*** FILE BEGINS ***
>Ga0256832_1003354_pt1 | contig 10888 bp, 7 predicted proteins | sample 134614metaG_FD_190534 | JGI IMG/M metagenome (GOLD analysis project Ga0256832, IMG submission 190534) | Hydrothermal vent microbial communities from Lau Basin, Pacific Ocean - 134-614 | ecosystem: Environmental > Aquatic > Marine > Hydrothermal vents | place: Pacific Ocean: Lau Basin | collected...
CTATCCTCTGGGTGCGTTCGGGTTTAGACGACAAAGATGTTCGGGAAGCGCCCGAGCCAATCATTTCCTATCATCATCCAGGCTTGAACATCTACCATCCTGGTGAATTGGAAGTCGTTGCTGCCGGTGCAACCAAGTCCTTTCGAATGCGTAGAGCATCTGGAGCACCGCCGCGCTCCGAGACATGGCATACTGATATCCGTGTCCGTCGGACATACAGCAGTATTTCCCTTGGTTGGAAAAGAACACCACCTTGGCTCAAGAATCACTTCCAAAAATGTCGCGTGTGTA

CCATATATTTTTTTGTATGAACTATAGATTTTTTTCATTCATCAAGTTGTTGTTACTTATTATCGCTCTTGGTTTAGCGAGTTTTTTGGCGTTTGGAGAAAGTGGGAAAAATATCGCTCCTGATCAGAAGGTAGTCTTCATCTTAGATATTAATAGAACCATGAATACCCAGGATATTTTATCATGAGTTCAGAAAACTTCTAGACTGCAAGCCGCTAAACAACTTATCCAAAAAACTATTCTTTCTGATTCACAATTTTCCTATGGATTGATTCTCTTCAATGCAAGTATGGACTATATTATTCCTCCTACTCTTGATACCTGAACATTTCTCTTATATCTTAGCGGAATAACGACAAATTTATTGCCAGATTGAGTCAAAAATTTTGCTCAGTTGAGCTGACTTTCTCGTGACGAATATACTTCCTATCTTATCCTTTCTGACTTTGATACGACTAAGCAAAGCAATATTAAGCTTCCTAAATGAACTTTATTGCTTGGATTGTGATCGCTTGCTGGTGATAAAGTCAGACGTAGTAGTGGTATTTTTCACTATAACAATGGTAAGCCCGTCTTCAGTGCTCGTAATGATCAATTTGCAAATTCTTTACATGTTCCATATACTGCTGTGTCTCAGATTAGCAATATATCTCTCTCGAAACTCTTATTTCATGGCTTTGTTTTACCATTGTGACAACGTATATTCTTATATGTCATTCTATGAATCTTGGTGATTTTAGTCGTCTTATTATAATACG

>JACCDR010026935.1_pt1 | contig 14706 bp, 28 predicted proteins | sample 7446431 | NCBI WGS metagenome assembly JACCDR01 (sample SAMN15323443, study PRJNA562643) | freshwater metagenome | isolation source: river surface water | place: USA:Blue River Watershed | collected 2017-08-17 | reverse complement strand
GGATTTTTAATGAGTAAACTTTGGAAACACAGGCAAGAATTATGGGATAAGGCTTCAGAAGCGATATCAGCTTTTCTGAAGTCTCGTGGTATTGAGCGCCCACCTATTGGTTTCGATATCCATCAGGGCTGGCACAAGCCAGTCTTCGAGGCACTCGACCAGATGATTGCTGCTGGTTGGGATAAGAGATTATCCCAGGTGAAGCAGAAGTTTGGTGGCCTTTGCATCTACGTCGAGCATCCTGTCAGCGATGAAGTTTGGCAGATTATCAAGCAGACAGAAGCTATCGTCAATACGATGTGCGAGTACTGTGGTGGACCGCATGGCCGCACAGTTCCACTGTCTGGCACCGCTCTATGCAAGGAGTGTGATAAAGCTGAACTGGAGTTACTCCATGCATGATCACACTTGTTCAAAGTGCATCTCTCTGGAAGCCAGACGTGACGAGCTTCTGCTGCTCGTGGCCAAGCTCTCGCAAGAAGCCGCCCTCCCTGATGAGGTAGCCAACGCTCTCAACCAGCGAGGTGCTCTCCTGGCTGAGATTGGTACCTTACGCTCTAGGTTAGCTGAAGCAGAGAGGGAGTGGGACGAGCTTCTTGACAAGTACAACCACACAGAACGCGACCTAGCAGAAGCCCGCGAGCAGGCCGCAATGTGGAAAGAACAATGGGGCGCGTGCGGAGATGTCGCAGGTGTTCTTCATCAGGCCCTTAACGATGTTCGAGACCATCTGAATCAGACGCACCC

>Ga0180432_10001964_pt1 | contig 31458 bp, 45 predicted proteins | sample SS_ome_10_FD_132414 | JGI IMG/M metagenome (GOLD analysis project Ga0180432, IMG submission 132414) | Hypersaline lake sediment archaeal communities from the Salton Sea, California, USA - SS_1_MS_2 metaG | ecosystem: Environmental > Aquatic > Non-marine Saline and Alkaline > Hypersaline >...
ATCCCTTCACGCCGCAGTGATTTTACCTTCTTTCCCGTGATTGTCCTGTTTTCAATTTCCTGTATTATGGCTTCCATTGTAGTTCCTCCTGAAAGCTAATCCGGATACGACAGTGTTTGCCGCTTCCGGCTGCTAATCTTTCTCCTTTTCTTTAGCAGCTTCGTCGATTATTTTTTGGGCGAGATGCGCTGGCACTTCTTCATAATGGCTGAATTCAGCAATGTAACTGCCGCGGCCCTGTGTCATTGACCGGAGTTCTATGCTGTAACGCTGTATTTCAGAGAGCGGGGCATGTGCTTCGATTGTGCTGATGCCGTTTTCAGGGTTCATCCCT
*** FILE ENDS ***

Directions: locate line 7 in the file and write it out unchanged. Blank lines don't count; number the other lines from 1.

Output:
ATCCCTTCACGCCGCAGTGATTTTACCTTCTTTCCCGTGATTGTCCTGTTTTCAATTTCCTGTATTATGGCTTCCATTGTAGTTCCTCCTGAAAGCTAATCCGGATACGACAGTGTTTGCCGCTTCCGGCTGCTAATCTTTCTCCTTTTCTTTAGCAGCTTCGTCGATTATTTTTTGGGCGAGATGCGCTGGCACTTCTTCATAATGGCTGAATTCAGCAATGTAACTGCCGCGGCCCTGTGTCATTGACCGGAGTTCTATGCTGTAACGCTGTATTTCAGAGAGCGGGGCATGTGCTTCGATTGTGCTGATGCCGTTTTCAGGGTTCATCCCT